Highlights of the trip included about a half-dozen different kinds of eels, a wreck dive during which I descended into a school of more than a dozen spotted eagle rays that hung out with us for the whole dive, friendly turtles that almost posed for the photos, and the sharks (multiple whitetip reef shark, including a baby, and Galapagos sharks, including two that looked pure white, like albinos or something). Also, I was very pleased with the results from my new Canon S90.
Iíve never done this before, but Iíll try to upload some photos with this post. Most were taken with a Canon S90 (with the Canon housing), some with a Canon D10 (no housing, max depth 33, or if youíre a dope like me more like 50). If the photos donít come through or if you have questions about either camera, the dive shops, or whatever, feel free to contact me.
Great report, and it sounds like you had a good time. FYI- the shark you have labelled as a "Galapagos Shark" is instead a sandbar shark. The difference lies in that tall dorsal fin pushed slightly forward on the shark. Where did you see the sharks?
1. Always use the right tool for the job.
2. A hammer is always the right tool.
3. Anything can be used as a hammer.
thank you so much for your positive comments and feedback provided in your trip report. A diver here in Hawaii out on the boat with us today mentioned your SB post to me out of the blue. He was saying how we had received some high praise from a diver named Emily, and said that he was happy to be diving with me. It was an absolute pleasure to hear that; and especially when praise is received for dives conducted under challenging conditions. I passed on your comments and thanks to Captain Scotty also, and to my wife Macy, all of whom you mentioned in your feedback.
With regards to your comment on dealing with diver issues during dives and reviewing the situation after the fact to seek out ways that things could have been done better: This is something that I love to do, and thank you for highlighting it. I never would have expected someone to notice or comment on that. I actually maintain a written journal of things that I see go wrong on dives, whether I'm leading them or someone else, to provide myself with a broad spectrum of examples of "error chains", and I keep notes on what tools, methodologies, best practices and good habits work to prevent or solve the problems and keep error chains from developing further. It's a great mental exercise, and one that I find myself doing on the drive back to the shop after every dive charter. It always puts more tools in my Instructor toolbox. Sorry to geek out here, but I am fascinated by the human thought processes and real-world logistics involved with diving and dive charters, and with the concepts and real-world practice of minimizing risk, eliminating chances for error and error chains, and learning to recognize potential problems before they actually become a "Problem". I think most dive professionals do this also, but I am trying to capture it in an organized fashion and hone these lessons into usable tools. What you saw was a part of that process. I started doing this when I took part in several Alaskan cross-country arctic expeditions, as snow-machine logistical support and arctic survival guide for Serum Run expeditions. (Serum Run - Iditarod Trail Nenana to Nome) If you think organizing a dive charter is hard, try going across 800 miles of Alaska wilderness in 20 days with 14 dog-teams and snow-mobile transports, in the dead of winter at 40 below! It is a true exercise in logistics, organization and safety, and there are definite, in-your-face, inescapable consequences to failure. Lessons learned under those conditions have served me well.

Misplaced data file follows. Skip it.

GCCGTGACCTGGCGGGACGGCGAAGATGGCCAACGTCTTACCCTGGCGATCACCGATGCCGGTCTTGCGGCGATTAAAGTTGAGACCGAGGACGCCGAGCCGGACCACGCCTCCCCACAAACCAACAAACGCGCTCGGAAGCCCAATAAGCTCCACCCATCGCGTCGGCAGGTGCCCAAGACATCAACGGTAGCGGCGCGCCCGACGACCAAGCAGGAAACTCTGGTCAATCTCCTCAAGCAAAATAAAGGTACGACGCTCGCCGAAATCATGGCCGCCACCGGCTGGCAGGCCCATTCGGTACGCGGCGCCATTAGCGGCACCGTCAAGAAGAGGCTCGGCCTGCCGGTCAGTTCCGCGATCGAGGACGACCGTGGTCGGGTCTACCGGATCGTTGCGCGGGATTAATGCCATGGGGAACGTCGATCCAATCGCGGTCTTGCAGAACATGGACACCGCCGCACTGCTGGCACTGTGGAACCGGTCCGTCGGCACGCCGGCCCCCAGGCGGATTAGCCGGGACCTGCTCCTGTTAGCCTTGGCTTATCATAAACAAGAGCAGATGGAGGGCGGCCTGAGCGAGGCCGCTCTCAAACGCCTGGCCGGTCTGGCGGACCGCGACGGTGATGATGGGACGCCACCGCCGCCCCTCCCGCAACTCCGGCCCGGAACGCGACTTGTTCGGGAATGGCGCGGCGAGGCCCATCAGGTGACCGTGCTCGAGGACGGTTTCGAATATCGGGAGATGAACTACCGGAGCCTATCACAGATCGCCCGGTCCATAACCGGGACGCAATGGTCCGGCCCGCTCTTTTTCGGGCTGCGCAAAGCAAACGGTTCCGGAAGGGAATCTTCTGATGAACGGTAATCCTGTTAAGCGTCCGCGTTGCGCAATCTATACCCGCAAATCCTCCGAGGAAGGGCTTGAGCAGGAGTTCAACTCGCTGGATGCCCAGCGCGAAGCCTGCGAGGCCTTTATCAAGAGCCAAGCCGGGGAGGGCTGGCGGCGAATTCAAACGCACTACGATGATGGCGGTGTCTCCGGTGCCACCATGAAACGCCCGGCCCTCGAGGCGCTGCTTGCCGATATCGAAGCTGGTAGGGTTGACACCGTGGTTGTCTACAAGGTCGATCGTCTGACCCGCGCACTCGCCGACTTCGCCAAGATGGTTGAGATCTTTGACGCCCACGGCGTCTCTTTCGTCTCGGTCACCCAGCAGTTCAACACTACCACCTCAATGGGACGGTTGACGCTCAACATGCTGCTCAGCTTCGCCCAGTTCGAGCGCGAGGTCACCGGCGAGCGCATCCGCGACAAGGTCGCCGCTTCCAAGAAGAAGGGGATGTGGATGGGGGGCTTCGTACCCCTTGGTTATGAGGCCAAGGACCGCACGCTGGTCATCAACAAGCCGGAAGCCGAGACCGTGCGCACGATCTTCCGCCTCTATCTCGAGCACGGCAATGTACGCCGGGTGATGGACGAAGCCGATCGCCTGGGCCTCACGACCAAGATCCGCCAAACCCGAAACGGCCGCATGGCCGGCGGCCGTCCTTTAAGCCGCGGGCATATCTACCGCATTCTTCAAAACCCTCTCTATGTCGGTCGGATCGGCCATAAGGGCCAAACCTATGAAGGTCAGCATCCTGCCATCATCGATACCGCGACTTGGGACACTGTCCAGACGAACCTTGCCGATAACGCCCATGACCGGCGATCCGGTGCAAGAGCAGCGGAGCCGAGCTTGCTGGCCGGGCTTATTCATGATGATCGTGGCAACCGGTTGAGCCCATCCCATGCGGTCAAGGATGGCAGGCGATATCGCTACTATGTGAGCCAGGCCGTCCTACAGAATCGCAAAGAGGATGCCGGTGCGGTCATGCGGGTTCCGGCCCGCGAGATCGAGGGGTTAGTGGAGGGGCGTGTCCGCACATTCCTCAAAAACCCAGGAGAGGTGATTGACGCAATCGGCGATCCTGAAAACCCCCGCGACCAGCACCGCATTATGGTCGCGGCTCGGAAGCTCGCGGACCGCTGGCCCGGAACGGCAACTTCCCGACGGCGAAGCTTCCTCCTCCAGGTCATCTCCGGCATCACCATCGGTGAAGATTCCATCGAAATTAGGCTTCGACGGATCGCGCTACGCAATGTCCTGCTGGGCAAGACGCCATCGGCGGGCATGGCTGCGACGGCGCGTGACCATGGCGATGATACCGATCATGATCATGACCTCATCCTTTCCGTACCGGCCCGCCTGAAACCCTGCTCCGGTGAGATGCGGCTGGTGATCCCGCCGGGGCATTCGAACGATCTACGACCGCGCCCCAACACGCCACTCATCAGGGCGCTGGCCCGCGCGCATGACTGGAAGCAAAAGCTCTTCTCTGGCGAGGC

I feel true pride when I read in your comment that we were able to turn a recognizably potentially uncomfortable night out on the boat into two really enjoyable dives for you. That makes me feel that my work in this direction not only pays off in terms of successful diving logistics and safety, but that it is also a noticeably more comfortable diving experience for divers cognizant enough to see everything that is going on during the charter, both in and out of the water.
I will strive to continue to deliver this level of service on charters that I run, and I encourage this methodology in other dive professionals who I train in our shop. I hope that we have the chance to provide you with great diving again in the future.
Chris Knight, PADI MSDT
Aaron's Dive Shop
Kailua, Hawaii email@example.com
PS, thanks for the great photos as well; keep up with the UW photography! I would enjoy seeing more of your pictures.
Smellzlikefish: Thanks for the correction on the shark ID. I hadn’t looked it up yet, just named the file in the short term based on what someone said, but I can see that you’re right. Also, after reading about their temperaments, I’m glad to hear it was a Sandbar not a Galapagos.
Koozemani: All over, like Gabe said. I believe I saw 10+ sites. The dives off Hawaii Kai were probably my favorite overall dives, other than the dives with the sharks.
Chris: My pleasure. I appreciate people who do their jobs well and who care about doing their jobs well, so I enjoyed reading your post. Thanks for mentioning my post to Captain Scotty and Macy. I believe in giving credit where credit is due, and they deserve it too. I also had fun diving with Ryan (and listening to GirlTalk in the van), but I had to stop writing at some point. My report was like a lot of things I do: a little late, a lot wordy, but precise. Did you get my emails with a few photos from the night dives? I sent them a couple of weeks ago.
Gabe: Thanks again. If I’m out your way again I’ll definitely get in touch.